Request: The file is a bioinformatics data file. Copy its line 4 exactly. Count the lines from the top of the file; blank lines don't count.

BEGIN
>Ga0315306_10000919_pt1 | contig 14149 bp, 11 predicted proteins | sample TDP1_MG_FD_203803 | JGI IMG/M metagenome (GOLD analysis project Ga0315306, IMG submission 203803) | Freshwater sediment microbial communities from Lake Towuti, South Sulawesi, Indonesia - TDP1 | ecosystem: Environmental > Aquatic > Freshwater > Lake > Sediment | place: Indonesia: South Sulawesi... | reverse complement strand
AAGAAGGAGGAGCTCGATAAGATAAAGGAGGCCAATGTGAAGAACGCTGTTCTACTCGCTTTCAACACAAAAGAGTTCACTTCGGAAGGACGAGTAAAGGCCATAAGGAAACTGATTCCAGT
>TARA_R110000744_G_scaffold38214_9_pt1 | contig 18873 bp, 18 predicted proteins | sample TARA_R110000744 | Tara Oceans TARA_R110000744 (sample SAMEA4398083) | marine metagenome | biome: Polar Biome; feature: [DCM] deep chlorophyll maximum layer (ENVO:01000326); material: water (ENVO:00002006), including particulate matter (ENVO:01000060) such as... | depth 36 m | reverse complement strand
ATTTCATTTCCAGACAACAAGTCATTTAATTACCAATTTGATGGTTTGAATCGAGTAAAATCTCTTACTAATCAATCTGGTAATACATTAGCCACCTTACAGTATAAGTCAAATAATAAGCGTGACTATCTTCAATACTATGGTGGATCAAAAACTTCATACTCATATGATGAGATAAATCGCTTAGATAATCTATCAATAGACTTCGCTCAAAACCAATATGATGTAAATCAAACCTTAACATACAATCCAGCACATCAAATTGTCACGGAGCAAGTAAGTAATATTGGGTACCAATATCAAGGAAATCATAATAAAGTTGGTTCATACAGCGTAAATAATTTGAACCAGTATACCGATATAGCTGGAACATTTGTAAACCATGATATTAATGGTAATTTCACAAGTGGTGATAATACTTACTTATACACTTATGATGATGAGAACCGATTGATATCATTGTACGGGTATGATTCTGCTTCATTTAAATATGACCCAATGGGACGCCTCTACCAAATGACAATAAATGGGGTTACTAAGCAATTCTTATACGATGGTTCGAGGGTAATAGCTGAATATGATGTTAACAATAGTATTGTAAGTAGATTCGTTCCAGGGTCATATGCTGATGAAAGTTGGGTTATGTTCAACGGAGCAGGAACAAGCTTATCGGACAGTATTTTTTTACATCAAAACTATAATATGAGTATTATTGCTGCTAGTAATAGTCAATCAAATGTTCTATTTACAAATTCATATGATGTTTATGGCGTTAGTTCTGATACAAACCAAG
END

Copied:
ATTTCATTTCCAGACAACAAGTCATTTAATTACCAATTTGATGGTTTGAATCGAGTAAAATCTCTTACTAATCAATCTGGTAATACATTAGCCACCTTACAGTATAAGTCAAATAATAAGCGTGACTATCTTCAATACTATGGTGGATCAAAAACTTCATACTCATATGATGAGATAAATCGCTTAGATAATCTATCAATAGACTTCGCTCAAAACCAATATGATGTAAATCAAACCTTAACATACAATCCAGCACATCAAATTGTCACGGAGCAAGTAAGTAATATTGGGTACCAATATCAAGGAAATCATAATAAAGTTGGTTCATACAGCGTAAATAATTTGAACCAGTATACCGATATAGCTGGAACATTTGTAAACCATGATATTAATGGTAATTTCACAAGTGGTGATAATACTTACTTATACACTTATGATGATGAGAACCGATTGATATCATTGTACGGGTATGATTCTGCTTCATTTAAATATGACCCAATGGGACGCCTCTACCAAATGACAATAAATGGGGTTACTAAGCAATTCTTATACGATGGTTCGAGGGTAATAGCTGAATATGATGTTAACAATAGTATTGTAAGTAGATTCGTTCCAGGGTCATATGCTGATGAAAGTTGGGTTATGTTCAACGGAGCAGGAACAAGCTTATCGGACAGTATTTTTTTACATCAAAACTATAATATGAGTATTATTGCTGCTAGTAATAGTCAATCAAATGTTCTATTTACAAATTCATATGATGTTTATGGCGTTAGTTCTGATACAAACCAAG